Tchibo Holding AG
Four years ago I visited Eduscho, a competing coffee roaster in Bremen which seem to have stores everywhere. Since then, Tchibo bought Eduscho and now their coffee products as well as non-food articles can be purchased through a network of over 37,000 sales outlets in Germany. We're talking about a lot of company stores and shop-in-shop sales outlets in bakeries and supermarkets. You literally can't walk down a retail street in Germany without seeing a Tchibo or Eduscho sign in a window. Revenues in 1998 were DM 18.6 billion with a workforce of over 23,000. Not bad for a company started in 1949 by Max Herz as a mail order business for roasted coffee.
Many coffee drinkers can't function until they've had their caffeine fix in the morning. Evidently the top guys at Tchibo sat around brainstorming for a similar addictive product and viola!--bought 75.1% of Reemtsma, one of the world's largest cigarette manufacturers. Friends of mine say they can instantly spot a heavy smoker because of the person's wrinkly-looking skin. Well, Tchibo seems to have taken care of that too with their 25.9% stake in Beiersdorf, a cosmetics, health care and adhesives concern. Beiersdorf's Nivea brand, with more than DM 3 billion in sales, is the world's largest global brand in personal care.
Offices for this coffee and cigarette giant lie about eight miles north of Hamburg's city center in two six-story buildings. The building closest to the street looks to be from the 1960's and the one in the rear from the 1990's. Office buildings abound in this office park enclave comprising an area of about a square mile. Some buildings have the 1960's look, which lets me know when this area was built up and some are brand new. IBM, which always has Class AAA buildings, occupies a large modern building directly to the left of Tchibo while Hewlett Packard occupies a large building directly to the right.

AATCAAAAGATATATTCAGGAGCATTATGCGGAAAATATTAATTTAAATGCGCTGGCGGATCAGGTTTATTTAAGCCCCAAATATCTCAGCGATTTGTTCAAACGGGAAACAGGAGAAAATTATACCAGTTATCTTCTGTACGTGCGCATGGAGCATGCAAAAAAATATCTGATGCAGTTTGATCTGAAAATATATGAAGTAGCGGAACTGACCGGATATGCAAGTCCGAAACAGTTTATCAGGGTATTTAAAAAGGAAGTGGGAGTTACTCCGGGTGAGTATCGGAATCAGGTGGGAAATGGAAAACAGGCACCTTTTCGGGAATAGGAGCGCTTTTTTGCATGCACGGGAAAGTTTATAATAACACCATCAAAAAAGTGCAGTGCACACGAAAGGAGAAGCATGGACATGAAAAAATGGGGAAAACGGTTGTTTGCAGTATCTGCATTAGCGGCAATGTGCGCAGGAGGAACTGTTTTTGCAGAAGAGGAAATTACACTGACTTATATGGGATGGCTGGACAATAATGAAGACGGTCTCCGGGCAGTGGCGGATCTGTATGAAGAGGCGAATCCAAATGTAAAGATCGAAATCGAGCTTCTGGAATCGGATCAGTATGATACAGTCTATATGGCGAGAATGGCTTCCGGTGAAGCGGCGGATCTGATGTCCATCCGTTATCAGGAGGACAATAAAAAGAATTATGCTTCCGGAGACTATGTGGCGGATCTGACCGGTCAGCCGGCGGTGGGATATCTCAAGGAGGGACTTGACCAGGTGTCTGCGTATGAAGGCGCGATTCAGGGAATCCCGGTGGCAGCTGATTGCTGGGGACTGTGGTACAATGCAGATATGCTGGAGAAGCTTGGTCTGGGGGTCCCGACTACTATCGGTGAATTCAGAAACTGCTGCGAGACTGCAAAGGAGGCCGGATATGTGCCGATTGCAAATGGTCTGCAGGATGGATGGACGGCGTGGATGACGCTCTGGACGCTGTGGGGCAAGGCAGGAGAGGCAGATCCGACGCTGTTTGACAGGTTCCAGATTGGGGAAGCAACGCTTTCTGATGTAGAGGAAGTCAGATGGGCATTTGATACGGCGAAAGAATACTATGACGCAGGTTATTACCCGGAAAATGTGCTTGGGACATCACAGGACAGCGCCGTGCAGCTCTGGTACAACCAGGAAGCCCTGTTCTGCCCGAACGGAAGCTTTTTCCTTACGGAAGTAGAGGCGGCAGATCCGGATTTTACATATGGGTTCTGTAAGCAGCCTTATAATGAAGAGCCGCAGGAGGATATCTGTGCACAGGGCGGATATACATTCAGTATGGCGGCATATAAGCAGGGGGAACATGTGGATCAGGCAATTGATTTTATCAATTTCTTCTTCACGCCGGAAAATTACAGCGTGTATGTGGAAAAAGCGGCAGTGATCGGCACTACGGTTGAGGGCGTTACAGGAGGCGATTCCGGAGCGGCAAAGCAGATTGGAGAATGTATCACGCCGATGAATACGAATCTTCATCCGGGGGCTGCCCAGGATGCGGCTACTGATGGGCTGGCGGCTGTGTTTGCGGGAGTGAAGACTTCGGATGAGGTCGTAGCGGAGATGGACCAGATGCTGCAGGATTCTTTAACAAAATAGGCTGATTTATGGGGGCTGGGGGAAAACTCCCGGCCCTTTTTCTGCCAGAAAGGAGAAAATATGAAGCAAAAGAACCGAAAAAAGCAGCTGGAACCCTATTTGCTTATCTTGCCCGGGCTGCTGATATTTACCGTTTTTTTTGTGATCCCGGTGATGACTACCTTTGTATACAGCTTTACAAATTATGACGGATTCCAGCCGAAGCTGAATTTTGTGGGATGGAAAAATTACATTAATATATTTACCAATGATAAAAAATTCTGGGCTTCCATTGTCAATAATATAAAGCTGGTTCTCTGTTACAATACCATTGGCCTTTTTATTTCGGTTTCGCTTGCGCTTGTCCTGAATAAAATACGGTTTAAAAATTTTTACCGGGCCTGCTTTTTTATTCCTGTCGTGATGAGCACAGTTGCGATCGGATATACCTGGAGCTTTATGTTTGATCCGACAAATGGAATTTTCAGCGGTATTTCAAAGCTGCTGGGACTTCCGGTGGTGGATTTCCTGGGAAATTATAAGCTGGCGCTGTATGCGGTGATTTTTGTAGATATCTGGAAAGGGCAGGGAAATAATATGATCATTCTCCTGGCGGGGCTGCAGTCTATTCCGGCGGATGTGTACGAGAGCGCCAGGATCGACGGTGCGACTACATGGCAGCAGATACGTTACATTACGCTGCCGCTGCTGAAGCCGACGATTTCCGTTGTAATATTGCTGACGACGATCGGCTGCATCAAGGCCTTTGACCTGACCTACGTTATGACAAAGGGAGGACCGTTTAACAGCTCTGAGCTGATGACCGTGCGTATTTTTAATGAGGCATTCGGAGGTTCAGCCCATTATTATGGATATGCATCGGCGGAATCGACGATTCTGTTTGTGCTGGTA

Entering, I explain myself to one of the two receptionists and sit down while she places several calls to find the whereabouts of the introductory letter sent a month earlier to CEO Guenther Herz. She comes up empty-handed saying they don't have any record of receiving the letter. Hmm, I make a mental note to myself, "never place a coffee mail order with them". After pestering the receptionists to find someone to meet with me, I'm told Alexandra Grabner from the press office will be down shortly to meet with me. Visitors can relax on the 15-foot long brown vinyl couch or four cloth chairs. A vase of fresh sunflowers graces the reception counter and over to one side is a glass display case filled with women's bras and panties-including price tags. The Handelsblatt and Frankfurter Allgemine, two of Germany's more prestigious newspapers, lay side by side on a coffee table.
My visit with Grabner is short and disappointing. She's relatively new and doesn't know many answers. About 700 people work here. Was there a Mr. Tchibo? No, it's the initials of two people put together. Parking isn't a problem with plenty of free parking. The cafeteria is located on the first floor off to the side of the reception lobby. How's the food? Grabner says it's "okay". Any unusual employee perks? All the free coffee you can gulp down. It's no surprise to learn smoking is allowed in the building but, it is a surprise to learn this marketer of cigarettes doesn't give employees free or discounted smokes.
My request to see
CEO Guenter Herz's top floor office in the new building is denied
along with seeing the boardroom. Herz is the son of founder Max